We live in a busy world, filled with constant distractions. Our minds are always “on” and we’re always doing something.
But when was the last time you did nothing for 10 minutes? By nothing, I don’t mean watching TV. I mean literally nothing. No chatting, no eating, no reading, no reminiscing about the past or planning for the future. Simply doing nothing.
I bet that you have to go a long way back, which is a rather amazing thing considering our mind is the most precious resource we have.
Why Constantly Being On Makes Us Stressed
With our mind constantly being busy, distracted and thinking about the past or future, we don’t give it time to relax. Our mind whizzes away like a washing machine with all these confusing emotions that we don’t know how to deal with.
And what’s the result?
We miss out on the present world. We miss out on things that are most important to us.
How to Calm Your Mind So You Can Experience the Present Moment More Often
In the below TED talk by Andy Puddicombe, he says that 10 minutes of mindfulness meditation is all we need to gain a relaxed, focused mind. He brilliantly explains why meditation is so powerful and how to practice it.
The Most Simple and Effective Meditation Technique That Anyone Can Use
Andy Puddicombe certainly offers a great suggestion when it comes to mindfulness.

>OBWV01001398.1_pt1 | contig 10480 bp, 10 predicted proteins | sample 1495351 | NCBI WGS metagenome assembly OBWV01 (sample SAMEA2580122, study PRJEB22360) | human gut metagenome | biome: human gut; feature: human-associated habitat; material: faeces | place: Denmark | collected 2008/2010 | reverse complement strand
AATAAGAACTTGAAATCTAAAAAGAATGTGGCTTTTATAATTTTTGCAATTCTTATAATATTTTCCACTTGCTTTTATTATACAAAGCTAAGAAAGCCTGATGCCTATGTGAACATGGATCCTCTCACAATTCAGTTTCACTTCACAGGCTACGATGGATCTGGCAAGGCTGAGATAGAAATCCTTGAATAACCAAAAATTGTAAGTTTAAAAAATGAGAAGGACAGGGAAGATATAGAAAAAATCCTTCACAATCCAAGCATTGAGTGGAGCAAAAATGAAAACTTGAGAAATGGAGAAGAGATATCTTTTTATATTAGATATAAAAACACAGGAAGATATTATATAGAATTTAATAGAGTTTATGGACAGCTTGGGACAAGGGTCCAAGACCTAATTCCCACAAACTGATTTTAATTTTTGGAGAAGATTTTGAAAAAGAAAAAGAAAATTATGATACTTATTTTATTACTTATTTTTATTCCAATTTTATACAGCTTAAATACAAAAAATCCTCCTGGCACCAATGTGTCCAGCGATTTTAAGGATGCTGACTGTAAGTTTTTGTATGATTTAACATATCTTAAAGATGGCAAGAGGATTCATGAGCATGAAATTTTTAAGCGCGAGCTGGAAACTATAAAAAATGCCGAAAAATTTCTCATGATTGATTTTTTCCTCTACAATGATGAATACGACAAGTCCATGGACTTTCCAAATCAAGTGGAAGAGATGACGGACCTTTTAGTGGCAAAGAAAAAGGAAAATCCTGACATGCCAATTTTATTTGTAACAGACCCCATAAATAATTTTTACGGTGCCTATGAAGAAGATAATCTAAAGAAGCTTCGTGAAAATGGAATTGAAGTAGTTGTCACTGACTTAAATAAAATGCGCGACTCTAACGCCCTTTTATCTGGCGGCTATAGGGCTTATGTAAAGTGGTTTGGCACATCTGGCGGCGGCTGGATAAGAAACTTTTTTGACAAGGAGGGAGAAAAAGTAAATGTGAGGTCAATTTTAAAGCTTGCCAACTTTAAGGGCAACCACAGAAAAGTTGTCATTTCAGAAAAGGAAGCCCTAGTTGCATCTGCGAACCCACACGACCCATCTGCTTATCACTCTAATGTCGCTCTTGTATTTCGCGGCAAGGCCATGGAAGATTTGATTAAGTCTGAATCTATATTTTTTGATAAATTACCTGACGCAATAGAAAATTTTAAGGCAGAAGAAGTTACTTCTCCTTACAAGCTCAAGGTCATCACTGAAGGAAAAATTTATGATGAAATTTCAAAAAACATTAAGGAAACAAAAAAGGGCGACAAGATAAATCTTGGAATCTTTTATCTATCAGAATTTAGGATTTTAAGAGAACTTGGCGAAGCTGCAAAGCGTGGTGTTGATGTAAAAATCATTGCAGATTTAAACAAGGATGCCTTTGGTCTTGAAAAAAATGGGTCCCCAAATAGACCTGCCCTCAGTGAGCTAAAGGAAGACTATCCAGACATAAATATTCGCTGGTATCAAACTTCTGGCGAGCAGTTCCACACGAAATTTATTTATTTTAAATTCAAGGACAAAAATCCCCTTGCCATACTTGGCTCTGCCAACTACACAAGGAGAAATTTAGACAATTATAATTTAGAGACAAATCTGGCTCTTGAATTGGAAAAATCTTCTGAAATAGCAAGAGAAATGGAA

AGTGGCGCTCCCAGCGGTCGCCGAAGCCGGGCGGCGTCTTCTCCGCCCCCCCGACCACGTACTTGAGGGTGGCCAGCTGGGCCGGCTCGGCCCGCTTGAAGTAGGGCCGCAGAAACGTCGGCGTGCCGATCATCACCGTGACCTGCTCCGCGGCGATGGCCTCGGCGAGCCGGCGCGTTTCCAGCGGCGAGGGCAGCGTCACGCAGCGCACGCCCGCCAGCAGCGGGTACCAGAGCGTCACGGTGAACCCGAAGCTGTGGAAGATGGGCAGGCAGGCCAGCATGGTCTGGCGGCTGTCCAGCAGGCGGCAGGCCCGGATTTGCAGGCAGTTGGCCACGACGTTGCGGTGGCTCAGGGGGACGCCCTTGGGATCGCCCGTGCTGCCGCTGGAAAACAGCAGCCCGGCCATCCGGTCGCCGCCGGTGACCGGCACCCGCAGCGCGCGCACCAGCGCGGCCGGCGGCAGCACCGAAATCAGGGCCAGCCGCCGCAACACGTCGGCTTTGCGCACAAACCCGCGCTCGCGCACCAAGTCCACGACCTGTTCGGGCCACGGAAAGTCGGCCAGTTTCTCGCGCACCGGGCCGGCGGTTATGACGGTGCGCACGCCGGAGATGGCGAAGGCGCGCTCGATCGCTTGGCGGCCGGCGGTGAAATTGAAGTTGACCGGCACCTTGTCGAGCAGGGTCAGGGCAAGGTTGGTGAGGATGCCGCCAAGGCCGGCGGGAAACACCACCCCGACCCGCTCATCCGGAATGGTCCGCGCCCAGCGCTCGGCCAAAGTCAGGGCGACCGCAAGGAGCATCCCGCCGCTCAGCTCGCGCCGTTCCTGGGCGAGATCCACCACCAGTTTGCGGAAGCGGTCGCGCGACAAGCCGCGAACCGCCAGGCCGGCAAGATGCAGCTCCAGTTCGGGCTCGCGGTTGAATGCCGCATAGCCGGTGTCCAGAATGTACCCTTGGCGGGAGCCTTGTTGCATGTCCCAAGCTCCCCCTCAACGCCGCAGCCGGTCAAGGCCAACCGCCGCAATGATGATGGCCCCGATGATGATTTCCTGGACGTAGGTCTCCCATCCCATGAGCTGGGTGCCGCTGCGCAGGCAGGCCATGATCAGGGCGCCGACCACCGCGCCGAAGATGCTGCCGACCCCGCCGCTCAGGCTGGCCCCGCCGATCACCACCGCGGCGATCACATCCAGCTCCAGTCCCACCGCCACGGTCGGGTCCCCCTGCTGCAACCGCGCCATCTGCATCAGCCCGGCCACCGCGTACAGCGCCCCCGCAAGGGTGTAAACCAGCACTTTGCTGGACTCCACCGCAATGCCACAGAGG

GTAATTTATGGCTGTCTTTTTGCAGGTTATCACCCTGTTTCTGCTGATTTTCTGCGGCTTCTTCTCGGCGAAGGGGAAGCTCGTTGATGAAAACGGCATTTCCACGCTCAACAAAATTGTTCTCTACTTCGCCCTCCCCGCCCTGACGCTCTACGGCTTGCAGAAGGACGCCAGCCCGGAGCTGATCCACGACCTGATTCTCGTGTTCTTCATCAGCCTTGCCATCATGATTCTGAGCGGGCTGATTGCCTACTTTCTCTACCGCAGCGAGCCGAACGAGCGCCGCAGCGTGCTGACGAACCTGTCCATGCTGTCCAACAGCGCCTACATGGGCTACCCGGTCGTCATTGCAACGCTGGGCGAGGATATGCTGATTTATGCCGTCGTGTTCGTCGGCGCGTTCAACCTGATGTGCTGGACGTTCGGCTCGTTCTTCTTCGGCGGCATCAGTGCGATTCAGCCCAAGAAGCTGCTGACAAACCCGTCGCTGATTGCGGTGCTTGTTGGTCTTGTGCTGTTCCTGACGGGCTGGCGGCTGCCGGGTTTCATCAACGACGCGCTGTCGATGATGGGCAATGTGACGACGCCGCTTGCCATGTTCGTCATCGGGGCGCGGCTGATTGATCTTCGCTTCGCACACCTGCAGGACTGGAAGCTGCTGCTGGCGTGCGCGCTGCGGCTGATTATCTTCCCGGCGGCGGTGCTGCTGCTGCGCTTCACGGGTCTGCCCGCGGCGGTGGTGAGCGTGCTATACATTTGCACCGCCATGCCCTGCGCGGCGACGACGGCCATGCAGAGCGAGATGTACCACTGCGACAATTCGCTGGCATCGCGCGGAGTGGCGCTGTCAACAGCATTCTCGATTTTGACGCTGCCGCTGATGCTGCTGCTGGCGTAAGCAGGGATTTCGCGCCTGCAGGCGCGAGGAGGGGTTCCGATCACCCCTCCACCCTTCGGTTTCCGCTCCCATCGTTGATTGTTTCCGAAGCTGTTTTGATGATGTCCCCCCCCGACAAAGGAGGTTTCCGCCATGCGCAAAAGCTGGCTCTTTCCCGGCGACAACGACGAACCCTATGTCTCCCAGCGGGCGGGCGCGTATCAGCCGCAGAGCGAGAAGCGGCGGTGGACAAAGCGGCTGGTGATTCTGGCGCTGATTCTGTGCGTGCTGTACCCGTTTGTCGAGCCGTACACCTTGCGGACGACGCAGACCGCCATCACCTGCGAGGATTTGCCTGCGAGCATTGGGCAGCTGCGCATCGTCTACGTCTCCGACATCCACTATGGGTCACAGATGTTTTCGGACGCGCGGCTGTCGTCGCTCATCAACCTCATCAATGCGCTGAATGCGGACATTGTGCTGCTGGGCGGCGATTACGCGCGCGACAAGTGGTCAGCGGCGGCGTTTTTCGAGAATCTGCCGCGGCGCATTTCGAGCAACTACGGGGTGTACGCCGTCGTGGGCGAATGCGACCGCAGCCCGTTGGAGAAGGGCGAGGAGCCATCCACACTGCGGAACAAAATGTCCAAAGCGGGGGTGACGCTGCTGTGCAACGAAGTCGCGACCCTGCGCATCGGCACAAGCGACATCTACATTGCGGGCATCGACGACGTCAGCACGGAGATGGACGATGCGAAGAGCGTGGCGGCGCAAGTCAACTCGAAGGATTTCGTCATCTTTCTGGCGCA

I also have a favorite meditation technique that I’d like to share here. It’s also more simple than others.
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All it involves is focusing on the object in front of you, allowing the mind to stay in the present moment.
The external object of attention acts as a point of reference to which the mind can easily be tethered. Every time it strays, you simply need to bring it back to the object.
It is important to realize that your mind will stray, but don’t beat yourself up about it – just gently move your attention back to the object.
The physical item you would like to focus on is up to you and anything from a candle flame to a rock could be used.
Notice all of the details of your object, even what it smells like or sounds like. Allow yourself to become one with your object.
Begin slowly at 2-5 min and gradually increase. I do this for about 20-30 min a day (I started at 1 minute!). My mind still strays, but not as much as it used to. According to Buddhist texts, ‘master level’ is reached when one can focus on an object for 4 hours without losing focus!
The focused meditation technique is very calming and centring. It anchors us in the present moment, freeing us from judgements about the past or worrying about the future.
Give it a try and let me know how it goes!
Continue the Conversation
This idea came from Tracy on the Ideapod platform – a social network for sharing ideas. You can view the idea and respond to Tracy here.